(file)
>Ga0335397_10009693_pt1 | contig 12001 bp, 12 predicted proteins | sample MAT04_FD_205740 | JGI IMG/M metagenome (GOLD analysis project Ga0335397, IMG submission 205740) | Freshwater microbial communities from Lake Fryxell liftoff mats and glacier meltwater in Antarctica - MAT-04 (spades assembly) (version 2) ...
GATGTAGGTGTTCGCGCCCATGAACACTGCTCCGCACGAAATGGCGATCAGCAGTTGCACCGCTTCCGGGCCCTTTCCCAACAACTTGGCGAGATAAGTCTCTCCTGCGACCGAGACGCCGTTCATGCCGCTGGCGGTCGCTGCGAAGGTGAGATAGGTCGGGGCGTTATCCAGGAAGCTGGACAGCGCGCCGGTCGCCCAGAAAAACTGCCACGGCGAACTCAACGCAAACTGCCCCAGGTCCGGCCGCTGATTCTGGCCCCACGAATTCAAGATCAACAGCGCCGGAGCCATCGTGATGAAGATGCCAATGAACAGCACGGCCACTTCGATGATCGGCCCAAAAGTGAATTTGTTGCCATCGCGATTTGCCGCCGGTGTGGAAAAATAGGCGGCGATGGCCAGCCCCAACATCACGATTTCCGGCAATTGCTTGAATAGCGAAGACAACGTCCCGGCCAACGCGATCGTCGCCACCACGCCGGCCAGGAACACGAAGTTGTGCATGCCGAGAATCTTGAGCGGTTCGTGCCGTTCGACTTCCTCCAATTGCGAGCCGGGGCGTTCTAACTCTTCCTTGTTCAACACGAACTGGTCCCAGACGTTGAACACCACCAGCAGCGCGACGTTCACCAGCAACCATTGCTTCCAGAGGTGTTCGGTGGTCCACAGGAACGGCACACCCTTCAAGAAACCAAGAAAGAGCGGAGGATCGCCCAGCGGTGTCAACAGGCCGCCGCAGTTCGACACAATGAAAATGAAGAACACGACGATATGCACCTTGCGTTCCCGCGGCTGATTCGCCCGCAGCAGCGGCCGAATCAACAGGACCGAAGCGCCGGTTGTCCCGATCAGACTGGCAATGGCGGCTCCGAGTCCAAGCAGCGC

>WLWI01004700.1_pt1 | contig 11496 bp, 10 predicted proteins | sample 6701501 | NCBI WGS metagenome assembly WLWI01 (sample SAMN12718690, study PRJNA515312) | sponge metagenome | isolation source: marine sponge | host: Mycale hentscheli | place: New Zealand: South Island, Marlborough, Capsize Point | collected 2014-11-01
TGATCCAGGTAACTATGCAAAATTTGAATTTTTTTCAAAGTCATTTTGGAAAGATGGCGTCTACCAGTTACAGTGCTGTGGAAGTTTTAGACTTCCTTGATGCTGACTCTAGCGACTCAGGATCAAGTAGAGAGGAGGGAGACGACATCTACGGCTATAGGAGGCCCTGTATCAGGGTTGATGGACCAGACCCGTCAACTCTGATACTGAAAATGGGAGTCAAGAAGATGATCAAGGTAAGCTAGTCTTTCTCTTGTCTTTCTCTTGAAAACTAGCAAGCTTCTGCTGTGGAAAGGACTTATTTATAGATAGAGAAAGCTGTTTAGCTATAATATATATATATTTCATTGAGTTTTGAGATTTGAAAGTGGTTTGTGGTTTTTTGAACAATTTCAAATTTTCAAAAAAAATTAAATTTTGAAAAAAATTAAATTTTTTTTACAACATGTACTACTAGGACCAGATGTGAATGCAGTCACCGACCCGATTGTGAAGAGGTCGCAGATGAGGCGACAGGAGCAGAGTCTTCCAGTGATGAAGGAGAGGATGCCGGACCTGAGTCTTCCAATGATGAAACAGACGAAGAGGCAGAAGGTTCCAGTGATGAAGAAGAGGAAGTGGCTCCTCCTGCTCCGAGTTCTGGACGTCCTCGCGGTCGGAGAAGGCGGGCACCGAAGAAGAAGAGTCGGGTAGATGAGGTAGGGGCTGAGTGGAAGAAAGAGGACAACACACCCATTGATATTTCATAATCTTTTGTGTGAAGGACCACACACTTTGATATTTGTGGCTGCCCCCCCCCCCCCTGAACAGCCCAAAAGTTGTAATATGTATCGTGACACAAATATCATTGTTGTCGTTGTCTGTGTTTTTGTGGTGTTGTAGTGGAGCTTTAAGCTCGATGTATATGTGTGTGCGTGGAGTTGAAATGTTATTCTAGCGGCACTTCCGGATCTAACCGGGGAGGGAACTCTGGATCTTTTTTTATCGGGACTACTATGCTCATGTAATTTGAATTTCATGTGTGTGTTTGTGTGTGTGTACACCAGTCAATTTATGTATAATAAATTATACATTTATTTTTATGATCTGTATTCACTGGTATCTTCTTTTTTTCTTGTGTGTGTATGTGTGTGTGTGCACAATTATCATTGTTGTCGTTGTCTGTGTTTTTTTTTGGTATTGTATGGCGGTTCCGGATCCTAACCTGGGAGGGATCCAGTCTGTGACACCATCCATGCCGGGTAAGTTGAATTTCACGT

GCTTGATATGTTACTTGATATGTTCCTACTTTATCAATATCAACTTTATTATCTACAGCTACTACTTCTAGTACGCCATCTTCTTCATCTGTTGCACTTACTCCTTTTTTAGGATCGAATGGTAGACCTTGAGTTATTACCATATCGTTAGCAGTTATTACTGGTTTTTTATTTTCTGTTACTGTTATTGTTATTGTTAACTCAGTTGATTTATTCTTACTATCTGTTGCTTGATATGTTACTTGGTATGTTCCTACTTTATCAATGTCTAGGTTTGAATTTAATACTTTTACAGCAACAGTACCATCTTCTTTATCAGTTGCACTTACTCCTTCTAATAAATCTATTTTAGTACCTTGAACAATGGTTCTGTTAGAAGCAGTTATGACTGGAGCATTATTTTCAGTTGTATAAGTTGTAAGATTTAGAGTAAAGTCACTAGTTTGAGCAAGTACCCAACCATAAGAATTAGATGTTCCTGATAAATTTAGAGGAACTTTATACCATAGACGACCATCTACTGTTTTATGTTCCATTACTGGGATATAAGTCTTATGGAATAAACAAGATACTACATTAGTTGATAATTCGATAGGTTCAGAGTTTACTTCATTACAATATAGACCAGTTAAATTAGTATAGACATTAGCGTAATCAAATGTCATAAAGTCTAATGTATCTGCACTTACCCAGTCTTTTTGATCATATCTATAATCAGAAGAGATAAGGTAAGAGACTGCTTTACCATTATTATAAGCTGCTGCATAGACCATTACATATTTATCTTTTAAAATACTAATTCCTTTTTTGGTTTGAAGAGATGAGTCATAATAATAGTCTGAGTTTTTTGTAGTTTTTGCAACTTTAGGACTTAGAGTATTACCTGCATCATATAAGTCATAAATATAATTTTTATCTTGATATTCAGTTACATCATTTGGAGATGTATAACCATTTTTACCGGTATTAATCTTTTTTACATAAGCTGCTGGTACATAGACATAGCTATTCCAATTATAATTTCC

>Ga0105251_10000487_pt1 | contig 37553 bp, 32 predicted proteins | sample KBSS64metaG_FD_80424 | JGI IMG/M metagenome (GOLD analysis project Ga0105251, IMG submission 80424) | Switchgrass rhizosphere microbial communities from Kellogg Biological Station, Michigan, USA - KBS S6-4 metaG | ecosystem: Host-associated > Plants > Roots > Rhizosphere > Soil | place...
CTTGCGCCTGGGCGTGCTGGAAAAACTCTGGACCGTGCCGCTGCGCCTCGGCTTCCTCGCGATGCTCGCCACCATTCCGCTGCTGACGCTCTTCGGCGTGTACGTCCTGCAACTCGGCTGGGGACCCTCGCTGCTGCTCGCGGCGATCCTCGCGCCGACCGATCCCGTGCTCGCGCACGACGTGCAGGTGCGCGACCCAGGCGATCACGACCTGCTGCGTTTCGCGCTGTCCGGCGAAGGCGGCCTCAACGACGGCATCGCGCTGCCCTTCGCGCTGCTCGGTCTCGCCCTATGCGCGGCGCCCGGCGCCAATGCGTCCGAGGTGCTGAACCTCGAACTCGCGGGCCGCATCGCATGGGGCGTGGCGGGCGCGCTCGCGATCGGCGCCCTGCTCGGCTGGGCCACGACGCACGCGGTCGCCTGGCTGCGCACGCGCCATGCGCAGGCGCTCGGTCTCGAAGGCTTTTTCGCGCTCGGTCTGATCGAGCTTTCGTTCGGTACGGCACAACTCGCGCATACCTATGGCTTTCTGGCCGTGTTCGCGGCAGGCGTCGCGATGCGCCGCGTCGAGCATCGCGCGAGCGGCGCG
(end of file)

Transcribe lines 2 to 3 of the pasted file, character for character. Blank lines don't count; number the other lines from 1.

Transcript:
GATGTAGGTGTTCGCGCCCATGAACACTGCTCCGCACGAAATGGCGATCAGCAGTTGCACCGCTTCCGGGCCCTTTCCCAACAACTTGGCGAGATAAGTCTCTCCTGCGACCGAGACGCCGTTCATGCCGCTGGCGGTCGCTGCGAAGGTGAGATAGGTCGGGGCGTTATCCAGGAAGCTGGACAGCGCGCCGGTCGCCCAGAAAAACTGCCACGGCGAACTCAACGCAAACTGCCCCAGGTCCGGCCGCTGATTCTGGCCCCACGAATTCAAGATCAACAGCGCCGGAGCCATCGTGATGAAGATGCCAATGAACAGCACGGCCACTTCGATGATCGGCCCAAAAGTGAATTTGTTGCCATCGCGATTTGCCGCCGGTGTGGAAAAATAGGCGGCGATGGCCAGCCCCAACATCACGATTTCCGGCAATTGCTTGAATAGCGAAGACAACGTCCCGGCCAACGCGATCGTCGCCACCACGCCGGCCAGGAACACGAAGTTGTGCATGCCGAGAATCTTGAGCGGTTCGTGCCGTTCGACTTCCTCCAATTGCGAGCCGGGGCGTTCTAACTCTTCCTTGTTCAACACGAACTGGTCCCAGACGTTGAACACCACCAGCAGCGCGACGTTCACCAGCAACCATTGCTTCCAGAGGTGTTCGGTGGTCCACAGGAACGGCACACCCTTCAAGAAACCAAGAAAGAGCGGAGGATCGCCCAGCGGTGTCAACAGGCCGCCGCAGTTCGACACAATGAAAATGAAGAACACGACGATATGCACCTTGCGTTCCCGCGGCTGATTCGCCCGCAGCAGCGGCCGAATCAACAGGACCGAAGCGCCGGTTGTCCCGATCAGACTGGCAATGGCGGCTCCGAGTCCAAGCAGCGC

>WLWI01004700.1_pt1 | contig 11496 bp, 10 predicted proteins | sample 6701501 | NCBI WGS metagenome assembly WLWI01 (sample SAMN12718690, study PRJNA515312) | sponge metagenome | isolation source: marine sponge | host: Mycale hentscheli | place: New Zealand: South Island, Marlborough, Capsize Point | collected 2014-11-01